If you are looking to invest in your first holiday home, it is important to understand the costs that will be incurred by running it to a high standard. In this article, we put together the true costs of running a holiday let – essential costs that you need to consider, in order to ensure that your property maintains profitability.
Fixed vs Variable Costs
The costs of running a holiday let can be split into two broad categories:
- Variable costs: these will be incurred each time you generate a booking.
- Fixed costs: these will arise inevitably throughout the course of running your holiday home, with or without bookings.
Below, we run through the most common examples of running costs, spanning fixed fees such as insurance, and variable fees such as maintenance.
Variable costs are directly related to guest bookings and the more bookings that your holiday home generates, the higher the costs. Classic variable running costs include:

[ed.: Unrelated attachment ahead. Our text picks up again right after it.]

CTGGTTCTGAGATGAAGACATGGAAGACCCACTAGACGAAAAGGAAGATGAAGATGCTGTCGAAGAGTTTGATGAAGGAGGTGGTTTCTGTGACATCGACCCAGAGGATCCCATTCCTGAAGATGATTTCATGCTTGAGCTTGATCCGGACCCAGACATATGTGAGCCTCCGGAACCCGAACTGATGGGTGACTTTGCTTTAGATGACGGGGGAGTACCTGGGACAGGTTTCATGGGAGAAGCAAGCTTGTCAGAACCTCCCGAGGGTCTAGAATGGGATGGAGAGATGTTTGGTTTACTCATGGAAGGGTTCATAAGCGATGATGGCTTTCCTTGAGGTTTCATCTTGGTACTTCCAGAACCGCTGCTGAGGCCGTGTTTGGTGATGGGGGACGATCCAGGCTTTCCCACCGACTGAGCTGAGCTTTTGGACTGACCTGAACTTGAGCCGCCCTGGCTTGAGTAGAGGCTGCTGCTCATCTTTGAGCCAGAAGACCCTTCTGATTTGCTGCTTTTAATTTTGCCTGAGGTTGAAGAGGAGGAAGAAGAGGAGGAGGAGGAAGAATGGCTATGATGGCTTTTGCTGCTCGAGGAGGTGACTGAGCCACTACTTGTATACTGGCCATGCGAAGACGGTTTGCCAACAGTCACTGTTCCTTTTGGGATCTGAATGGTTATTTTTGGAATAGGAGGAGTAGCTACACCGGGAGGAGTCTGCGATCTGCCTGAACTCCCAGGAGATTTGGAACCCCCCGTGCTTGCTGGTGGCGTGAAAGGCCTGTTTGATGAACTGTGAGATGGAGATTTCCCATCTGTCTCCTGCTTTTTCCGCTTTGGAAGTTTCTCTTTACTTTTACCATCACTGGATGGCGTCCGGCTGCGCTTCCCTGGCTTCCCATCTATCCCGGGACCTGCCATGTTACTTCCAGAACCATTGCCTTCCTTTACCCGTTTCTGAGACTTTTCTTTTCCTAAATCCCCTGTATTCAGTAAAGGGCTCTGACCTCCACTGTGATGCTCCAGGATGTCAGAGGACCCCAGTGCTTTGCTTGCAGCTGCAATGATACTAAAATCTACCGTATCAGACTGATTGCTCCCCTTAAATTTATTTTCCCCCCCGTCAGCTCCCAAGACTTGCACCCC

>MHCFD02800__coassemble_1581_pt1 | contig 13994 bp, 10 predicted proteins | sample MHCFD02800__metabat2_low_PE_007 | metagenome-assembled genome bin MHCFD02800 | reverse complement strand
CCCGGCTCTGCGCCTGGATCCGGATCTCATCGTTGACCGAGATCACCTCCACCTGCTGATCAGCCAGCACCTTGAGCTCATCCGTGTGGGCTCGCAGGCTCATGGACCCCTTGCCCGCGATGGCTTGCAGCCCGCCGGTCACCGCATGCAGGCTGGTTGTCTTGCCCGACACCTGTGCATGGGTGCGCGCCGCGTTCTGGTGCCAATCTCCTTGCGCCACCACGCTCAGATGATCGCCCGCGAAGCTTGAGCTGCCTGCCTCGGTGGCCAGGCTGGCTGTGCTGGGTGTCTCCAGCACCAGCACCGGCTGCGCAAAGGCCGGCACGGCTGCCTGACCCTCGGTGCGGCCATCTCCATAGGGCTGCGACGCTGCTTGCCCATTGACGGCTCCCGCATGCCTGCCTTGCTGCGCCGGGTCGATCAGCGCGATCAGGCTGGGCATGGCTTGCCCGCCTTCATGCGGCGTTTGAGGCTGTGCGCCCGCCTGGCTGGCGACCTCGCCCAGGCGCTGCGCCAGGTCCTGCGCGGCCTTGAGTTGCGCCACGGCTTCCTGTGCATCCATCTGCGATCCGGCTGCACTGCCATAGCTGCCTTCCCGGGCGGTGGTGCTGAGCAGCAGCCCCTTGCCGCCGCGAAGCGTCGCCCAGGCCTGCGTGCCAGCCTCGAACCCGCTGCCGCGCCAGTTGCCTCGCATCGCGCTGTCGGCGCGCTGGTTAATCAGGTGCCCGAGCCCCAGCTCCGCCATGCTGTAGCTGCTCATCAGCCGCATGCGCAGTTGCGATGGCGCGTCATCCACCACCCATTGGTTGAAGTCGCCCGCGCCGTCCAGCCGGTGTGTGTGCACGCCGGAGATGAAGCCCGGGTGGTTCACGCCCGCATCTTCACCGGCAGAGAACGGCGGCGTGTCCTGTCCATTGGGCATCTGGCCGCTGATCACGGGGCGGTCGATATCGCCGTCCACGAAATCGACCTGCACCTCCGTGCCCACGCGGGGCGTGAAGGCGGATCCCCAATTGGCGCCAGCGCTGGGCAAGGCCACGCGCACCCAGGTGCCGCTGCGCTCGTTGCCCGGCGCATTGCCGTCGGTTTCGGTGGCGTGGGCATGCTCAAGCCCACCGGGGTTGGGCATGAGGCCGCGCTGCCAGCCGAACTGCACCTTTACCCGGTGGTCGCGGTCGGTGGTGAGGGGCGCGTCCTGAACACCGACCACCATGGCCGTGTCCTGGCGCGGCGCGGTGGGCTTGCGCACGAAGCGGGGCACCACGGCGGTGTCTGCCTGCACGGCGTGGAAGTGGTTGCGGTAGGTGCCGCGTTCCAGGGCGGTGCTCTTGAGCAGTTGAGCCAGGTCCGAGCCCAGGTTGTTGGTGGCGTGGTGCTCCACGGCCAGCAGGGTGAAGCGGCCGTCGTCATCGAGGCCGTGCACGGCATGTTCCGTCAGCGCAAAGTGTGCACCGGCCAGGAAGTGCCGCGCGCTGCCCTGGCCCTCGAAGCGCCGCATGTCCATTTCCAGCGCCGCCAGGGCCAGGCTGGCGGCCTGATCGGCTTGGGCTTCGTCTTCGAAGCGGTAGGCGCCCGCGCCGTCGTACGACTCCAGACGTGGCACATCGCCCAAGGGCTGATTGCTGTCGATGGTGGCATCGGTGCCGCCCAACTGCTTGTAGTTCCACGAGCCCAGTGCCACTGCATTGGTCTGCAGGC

Marketing costs and/or holiday letting agents commission:
In order to maximise your revenue, it is essential to market your holiday let to as big an audience as possible. This can be done through a portal such as Airbnb or by making your own website and paying for digital marketing through Google AdWords. Alternatively, you can contract the services of a professional holiday letting agent, such as Sykes Cottages.
Whichever route you choose to go down, there will be fees involved – the higher the volume of bookings or website traffic, the higher the fees. The most expensive (but effective) route tends to be holiday letting agents, who will receive commission with each booking of your holiday home.
The more bookings your holiday let generates, the more time (and therefore money) you will have to spend on turnaround. This broadly includes tasks such as laundry (don’t forget items like towels, bath mats, tea towels etc), cleaning and tidying, and resetting the house each time to an exceptional standard.